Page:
An acetylation rheostat for the control of muscle energy homeostasis

    1. Johan Auwerx
    1. Laboratory of Integrative and Systems Physiology (LISP/NCEM), Life Science Faculty, Institute of Bioengineering, École Polytechnique Fédérale de Lausanne (EPFL), Station 15, CH-1015 Lausanne, Switzerland
    1. Correspondence should be addressed to J Auwerx; Email: admin.auwerx{at}


    In recent years, the role of acetylation has gained ground as an essential modulator of intermediary metabolism in skeletal muscle. Imbalance in energy homeostasis or chronic cellular stress, due to diet, aging, or disease, translate into alterations in the acetylation levels of key proteins which govern bioenergetics, cellular substrate use, and/or changes in mitochondrial content and function. For example, cellular stress induced by exercise or caloric restriction can alter the coordinated activity of acetyltransferases and deacetylases to increase mitochondrial biogenesis and function in order to adapt to low energetic levels. The natural duality of these enzymes, as metabolic sensors and effector proteins, has helped biologists to understand how the body can integrate seemingly distinct signaling pathways to control mitochondrial biogenesis, insulin sensitivity, glucose transport, reactive oxygen species handling, angiogenesis, and muscle satellite cell proliferation/differentiation. Our review will summarize the recent developments related to acetylation-dependent responses following metabolic stress in skeletal muscle.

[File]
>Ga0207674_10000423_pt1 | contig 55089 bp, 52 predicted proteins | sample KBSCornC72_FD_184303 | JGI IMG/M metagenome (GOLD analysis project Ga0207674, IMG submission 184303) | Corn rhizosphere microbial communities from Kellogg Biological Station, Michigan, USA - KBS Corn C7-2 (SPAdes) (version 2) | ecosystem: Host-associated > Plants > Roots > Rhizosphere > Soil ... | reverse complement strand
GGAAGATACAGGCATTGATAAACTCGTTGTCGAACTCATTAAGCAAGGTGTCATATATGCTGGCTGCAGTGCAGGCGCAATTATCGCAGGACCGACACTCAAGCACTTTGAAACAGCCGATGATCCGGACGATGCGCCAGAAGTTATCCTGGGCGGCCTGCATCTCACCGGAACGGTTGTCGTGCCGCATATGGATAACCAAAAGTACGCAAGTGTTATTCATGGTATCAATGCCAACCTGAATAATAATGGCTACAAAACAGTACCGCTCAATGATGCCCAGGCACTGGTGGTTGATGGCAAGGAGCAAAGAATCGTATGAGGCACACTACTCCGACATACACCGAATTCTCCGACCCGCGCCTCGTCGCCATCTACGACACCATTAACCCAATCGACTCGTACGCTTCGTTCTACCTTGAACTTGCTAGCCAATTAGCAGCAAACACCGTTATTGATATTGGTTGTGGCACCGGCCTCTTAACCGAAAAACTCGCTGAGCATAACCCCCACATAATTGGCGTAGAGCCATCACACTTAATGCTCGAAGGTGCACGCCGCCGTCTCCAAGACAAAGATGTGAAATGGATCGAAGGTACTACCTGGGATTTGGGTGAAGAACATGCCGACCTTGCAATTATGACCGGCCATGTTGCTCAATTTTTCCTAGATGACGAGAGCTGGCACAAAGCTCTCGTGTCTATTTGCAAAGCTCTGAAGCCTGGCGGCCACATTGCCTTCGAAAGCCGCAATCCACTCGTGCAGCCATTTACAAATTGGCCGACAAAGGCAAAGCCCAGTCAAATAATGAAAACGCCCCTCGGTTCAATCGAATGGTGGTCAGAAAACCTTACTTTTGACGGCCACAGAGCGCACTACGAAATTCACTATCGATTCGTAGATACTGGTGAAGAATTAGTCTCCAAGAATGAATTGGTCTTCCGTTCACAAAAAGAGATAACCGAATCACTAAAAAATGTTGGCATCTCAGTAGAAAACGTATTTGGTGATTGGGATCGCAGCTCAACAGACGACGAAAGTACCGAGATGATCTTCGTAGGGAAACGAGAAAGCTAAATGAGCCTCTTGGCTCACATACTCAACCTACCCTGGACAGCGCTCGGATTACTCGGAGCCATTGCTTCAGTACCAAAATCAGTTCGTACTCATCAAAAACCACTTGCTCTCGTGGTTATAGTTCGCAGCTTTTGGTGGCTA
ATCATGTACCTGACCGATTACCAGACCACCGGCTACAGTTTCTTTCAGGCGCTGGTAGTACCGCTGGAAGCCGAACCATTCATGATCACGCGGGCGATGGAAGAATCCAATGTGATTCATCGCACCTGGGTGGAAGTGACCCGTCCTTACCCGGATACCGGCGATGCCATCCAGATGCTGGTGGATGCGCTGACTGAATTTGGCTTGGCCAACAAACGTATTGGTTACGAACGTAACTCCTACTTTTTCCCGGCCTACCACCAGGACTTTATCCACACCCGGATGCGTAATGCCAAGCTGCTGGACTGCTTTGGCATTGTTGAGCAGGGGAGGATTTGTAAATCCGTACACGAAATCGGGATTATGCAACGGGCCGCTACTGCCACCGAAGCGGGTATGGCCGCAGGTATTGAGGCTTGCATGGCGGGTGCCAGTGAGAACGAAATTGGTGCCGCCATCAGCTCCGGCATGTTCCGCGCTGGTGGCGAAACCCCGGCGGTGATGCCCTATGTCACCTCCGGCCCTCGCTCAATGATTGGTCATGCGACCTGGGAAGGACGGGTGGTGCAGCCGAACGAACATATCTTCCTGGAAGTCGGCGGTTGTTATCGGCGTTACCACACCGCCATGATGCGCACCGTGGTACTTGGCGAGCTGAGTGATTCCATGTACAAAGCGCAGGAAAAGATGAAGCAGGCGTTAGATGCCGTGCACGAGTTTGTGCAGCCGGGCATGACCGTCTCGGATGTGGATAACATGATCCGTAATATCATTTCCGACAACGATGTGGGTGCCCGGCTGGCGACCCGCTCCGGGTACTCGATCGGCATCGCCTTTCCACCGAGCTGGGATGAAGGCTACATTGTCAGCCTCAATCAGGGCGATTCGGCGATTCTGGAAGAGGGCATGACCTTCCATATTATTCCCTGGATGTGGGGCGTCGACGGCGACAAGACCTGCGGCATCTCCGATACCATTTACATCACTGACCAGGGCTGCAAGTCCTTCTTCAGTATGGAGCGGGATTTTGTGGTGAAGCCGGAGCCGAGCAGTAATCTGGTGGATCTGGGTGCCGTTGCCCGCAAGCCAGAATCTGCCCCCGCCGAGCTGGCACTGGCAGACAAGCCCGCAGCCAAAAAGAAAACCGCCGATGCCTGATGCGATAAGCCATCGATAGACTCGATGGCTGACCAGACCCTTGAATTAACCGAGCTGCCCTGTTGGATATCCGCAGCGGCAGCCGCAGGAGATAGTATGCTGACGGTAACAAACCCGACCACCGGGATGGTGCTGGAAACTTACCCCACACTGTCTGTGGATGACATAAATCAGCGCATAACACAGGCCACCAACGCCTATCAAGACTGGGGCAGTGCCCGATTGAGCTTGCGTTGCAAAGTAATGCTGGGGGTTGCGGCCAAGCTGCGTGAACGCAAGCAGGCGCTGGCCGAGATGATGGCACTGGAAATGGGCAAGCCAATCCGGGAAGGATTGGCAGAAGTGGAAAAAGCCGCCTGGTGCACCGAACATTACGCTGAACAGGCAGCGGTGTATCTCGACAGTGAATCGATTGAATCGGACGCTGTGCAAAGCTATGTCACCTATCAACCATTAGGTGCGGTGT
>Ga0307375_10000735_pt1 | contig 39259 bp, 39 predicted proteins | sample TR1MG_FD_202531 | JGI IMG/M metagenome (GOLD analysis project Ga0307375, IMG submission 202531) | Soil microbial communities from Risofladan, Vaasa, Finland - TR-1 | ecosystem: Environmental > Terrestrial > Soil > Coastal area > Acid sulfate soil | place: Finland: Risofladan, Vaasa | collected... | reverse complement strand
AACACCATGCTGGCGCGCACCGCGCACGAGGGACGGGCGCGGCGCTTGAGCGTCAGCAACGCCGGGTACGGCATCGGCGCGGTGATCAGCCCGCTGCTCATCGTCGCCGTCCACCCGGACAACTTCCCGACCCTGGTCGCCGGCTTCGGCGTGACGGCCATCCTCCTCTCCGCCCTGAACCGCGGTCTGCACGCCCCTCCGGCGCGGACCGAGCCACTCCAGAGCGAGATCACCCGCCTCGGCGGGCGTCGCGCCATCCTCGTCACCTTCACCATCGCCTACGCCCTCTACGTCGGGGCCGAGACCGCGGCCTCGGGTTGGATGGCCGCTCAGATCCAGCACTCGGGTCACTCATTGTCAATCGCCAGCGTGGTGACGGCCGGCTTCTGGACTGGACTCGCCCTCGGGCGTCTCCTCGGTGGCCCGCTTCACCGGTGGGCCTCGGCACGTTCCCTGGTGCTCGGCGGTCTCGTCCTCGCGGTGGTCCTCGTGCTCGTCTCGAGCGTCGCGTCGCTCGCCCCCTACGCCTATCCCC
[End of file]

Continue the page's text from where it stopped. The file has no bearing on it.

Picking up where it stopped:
• Received 8 July 2013
    • Revision received 28 August 2013
    • Accepted 30 August 2013
    • Made available online as an Accepted Preprint 2 September 2013
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